Cerro Pelado fire Saturday (April 30) update: Fire doubles in size, still no threat to Lab property

Los Alamos National Laboratory, Los Alamos County and the National Nuclear Security Administration’s Los Alamos Field Office update community on status of fire currently burning in Jemez Mountains

April 30, 2022

Friday’s strong winds caused the Cerro Pelado fire to double in size and push southeast toward Cochiti Mesa in the Las Conchas burn scar, producing heavy smoke. It is about 15,650 acres, 15% contained and about 7 miles from Laboratory property, but it does not pose an imminent threat to the Lab or Los Alamos. View current fire map.

Calmer weather is expected today and will allow helicopters and an air tanker to drop water and fire retardant. Crews will continue to focus on protecting structures and controlling the fire’s southeastern side. Officials anticipate the fire will be the most active in the Las Conchas burn scar and remain there for several days. High winds are expected tomorrow, but they should not be as severe as Friday.

Assuming no major change in conditions this weekend, the fire will continue to be visible, especially at night, and push smoke into Los Alamos and surrounding areas. View smoke report. N.M. 4 remains open to local traffic only. Motorists should be cautious on the road: watch out for firefighting vehicles and equipment as well as wildlife displaced by the fire.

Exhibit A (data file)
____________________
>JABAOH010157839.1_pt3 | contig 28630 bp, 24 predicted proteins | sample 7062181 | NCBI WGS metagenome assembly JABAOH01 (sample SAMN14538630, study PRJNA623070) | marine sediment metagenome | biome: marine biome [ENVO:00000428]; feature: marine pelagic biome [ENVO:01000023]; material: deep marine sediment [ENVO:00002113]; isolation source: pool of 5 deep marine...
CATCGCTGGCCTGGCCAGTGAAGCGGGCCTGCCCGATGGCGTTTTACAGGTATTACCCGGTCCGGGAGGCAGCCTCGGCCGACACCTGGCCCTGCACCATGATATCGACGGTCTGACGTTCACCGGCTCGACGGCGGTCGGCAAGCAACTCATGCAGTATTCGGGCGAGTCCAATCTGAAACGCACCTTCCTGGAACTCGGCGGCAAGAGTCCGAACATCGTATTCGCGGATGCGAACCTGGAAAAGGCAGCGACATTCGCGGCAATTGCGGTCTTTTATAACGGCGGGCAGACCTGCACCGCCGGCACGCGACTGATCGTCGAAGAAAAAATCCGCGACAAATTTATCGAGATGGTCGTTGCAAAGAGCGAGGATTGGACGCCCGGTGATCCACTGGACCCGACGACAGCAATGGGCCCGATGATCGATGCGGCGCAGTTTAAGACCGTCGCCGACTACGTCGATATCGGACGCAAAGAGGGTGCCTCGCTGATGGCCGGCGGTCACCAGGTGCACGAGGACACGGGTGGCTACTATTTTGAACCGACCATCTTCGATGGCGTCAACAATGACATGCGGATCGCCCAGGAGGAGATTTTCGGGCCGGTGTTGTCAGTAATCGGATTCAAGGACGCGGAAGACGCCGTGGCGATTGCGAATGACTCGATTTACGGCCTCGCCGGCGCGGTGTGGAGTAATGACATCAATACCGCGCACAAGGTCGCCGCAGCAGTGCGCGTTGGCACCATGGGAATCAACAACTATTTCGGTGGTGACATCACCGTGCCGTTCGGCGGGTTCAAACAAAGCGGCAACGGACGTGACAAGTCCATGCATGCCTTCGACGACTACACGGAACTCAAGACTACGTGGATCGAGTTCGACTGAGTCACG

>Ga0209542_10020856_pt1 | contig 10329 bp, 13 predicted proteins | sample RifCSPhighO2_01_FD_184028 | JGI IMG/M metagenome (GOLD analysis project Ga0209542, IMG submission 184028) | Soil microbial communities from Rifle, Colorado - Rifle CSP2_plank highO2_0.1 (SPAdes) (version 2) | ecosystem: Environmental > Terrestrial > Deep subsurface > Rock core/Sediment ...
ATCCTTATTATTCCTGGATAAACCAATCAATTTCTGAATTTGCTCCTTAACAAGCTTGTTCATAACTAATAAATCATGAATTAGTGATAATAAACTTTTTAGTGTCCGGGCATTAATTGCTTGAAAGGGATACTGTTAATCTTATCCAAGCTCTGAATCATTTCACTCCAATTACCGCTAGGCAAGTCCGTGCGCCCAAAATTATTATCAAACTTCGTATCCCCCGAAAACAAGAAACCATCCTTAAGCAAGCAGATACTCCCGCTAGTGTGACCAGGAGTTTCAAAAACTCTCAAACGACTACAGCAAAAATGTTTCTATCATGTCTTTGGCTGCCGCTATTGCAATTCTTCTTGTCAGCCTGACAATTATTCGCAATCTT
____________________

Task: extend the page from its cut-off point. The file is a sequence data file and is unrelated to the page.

Fire and Laboratory emergency management officials remind everyone that irresponsible fire behavior, such as throwing cigarette butts out car windows, is extremely dangerous at any time, especially during severe conditions, and it will be reported to the authorities.

The Southern Area Red Incident Management Team will hold another public meeting on Monday at 5:30 p.m. at Los Alamos County Council Chambers, 1000 Central Ave. Los Alamos, to give an update on the fire. Viewers may also participate remotely by Zoom: https://us06web.zoom.us/j/88609972433.

The Laboratory, Los Alamos County and the NNSA Field Office continue to monitor the fire as a unified response and will provide daily updates as long as they are necessary. Emergency operations managers from Los Alamos and Sandoval counties are drawing on the technical expertise of the Laboratory and NNSA, as well as that of the Los Alamos County Fire Department. Los Alamos County Fire Chief Troy Hughes reminded the community that this has no negative impact on LAFD’s ability to respond to county or Laboratory calls.

More information on the Cerro Pelado fire can be found here: